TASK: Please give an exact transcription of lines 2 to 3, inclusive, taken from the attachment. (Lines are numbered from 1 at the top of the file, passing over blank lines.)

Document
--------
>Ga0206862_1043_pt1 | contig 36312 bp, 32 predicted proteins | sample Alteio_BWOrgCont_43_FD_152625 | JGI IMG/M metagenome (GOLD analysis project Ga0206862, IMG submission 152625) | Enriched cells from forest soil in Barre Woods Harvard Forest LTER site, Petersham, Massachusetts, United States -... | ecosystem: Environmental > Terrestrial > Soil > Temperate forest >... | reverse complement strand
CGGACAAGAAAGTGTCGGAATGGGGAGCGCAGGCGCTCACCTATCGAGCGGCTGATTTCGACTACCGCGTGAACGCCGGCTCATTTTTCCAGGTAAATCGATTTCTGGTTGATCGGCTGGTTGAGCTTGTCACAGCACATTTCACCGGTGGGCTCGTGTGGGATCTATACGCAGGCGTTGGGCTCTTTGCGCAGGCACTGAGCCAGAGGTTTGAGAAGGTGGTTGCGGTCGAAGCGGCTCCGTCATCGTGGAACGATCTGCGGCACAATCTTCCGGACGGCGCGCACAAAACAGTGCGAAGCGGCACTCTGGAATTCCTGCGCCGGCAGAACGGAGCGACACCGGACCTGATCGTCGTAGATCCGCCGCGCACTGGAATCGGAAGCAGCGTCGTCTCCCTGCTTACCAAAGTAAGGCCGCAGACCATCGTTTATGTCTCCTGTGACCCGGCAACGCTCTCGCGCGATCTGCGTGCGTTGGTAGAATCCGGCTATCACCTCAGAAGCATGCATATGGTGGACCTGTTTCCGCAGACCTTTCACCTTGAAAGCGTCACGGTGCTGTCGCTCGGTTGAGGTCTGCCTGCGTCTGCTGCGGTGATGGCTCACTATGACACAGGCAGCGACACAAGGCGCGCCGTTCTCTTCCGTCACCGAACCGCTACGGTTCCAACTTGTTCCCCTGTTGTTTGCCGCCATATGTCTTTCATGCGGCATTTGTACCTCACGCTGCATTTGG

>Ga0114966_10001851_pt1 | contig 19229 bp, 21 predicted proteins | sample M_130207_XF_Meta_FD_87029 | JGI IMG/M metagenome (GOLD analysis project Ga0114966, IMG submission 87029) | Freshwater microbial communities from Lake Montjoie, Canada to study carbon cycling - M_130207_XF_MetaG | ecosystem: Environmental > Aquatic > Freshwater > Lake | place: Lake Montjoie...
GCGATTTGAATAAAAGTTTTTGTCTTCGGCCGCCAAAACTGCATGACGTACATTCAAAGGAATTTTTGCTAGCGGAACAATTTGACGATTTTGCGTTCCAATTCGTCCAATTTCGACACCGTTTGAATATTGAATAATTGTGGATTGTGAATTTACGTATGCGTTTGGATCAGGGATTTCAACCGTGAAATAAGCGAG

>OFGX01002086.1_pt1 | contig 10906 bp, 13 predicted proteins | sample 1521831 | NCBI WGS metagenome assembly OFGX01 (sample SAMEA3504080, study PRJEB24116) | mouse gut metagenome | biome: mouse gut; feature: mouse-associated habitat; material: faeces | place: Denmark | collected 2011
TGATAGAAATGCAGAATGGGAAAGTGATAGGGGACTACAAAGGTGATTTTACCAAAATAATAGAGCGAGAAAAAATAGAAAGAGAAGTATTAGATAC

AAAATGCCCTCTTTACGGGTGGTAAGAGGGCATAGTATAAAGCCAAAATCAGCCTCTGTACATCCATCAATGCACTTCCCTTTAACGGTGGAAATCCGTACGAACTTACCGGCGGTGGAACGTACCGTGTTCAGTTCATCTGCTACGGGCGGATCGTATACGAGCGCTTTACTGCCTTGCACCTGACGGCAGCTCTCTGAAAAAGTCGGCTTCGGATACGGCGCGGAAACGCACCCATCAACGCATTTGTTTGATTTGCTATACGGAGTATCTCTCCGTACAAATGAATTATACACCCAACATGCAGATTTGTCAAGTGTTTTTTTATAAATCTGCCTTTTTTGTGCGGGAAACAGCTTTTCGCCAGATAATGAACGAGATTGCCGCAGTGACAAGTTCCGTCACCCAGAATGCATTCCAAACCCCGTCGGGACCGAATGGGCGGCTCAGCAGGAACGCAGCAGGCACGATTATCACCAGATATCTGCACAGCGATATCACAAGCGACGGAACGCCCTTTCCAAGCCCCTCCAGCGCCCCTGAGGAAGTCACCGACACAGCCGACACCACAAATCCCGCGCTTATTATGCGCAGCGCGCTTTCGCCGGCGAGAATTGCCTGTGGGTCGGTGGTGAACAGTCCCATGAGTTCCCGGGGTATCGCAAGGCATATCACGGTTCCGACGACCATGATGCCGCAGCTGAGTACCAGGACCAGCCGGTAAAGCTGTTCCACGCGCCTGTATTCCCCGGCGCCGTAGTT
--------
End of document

CGGACAAGAAAGTGTCGGAATGGGGAGCGCAGGCGCTCACCTATCGAGCGGCTGATTTCGACTACCGCGTGAACGCCGGCTCATTTTTCCAGGTAAATCGATTTCTGGTTGATCGGCTGGTTGAGCTTGTCACAGCACATTTCACCGGTGGGCTCGTGTGGGATCTATACGCAGGCGTTGGGCTCTTTGCGCAGGCACTGAGCCAGAGGTTTGAGAAGGTGGTTGCGGTCGAAGCGGCTCCGTCATCGTGGAACGATCTGCGGCACAATCTTCCGGACGGCGCGCACAAAACAGTGCGAAGCGGCACTCTGGAATTCCTGCGCCGGCAGAACGGAGCGACACCGGACCTGATCGTCGTAGATCCGCCGCGCACTGGAATCGGAAGCAGCGTCGTCTCCCTGCTTACCAAAGTAAGGCCGCAGACCATCGTTTATGTCTCCTGTGACCCGGCAACGCTCTCGCGCGATCTGCGTGCGTTGGTAGAATCCGGCTATCACCTCAGAAGCATGCATATGGTGGACCTGTTTCCGCAGACCTTTCACCTTGAAAGCGTCACGGTGCTGTCGCTCGGTTGAGGTCTGCCTGCGTCTGCTGCGGTGATGGCTCACTATGACACAGGCAGCGACACAAGGCGCGCCGTTCTCTTCCGTCACCGAACCGCTACGGTTCCAACTTGTTCCCCTGTTGTTTGCCGCCATATGTCTTTCATGCGGCATTTGTACCTCACGCTGCATTTGG

>Ga0114966_10001851_pt1 | contig 19229 bp, 21 predicted proteins | sample M_130207_XF_Meta_FD_87029 | JGI IMG/M metagenome (GOLD analysis project Ga0114966, IMG submission 87029) | Freshwater microbial communities from Lake Montjoie, Canada to study carbon cycling - M_130207_XF_MetaG | ecosystem: Environmental > Aquatic > Freshwater > Lake | place: Lake Montjoie...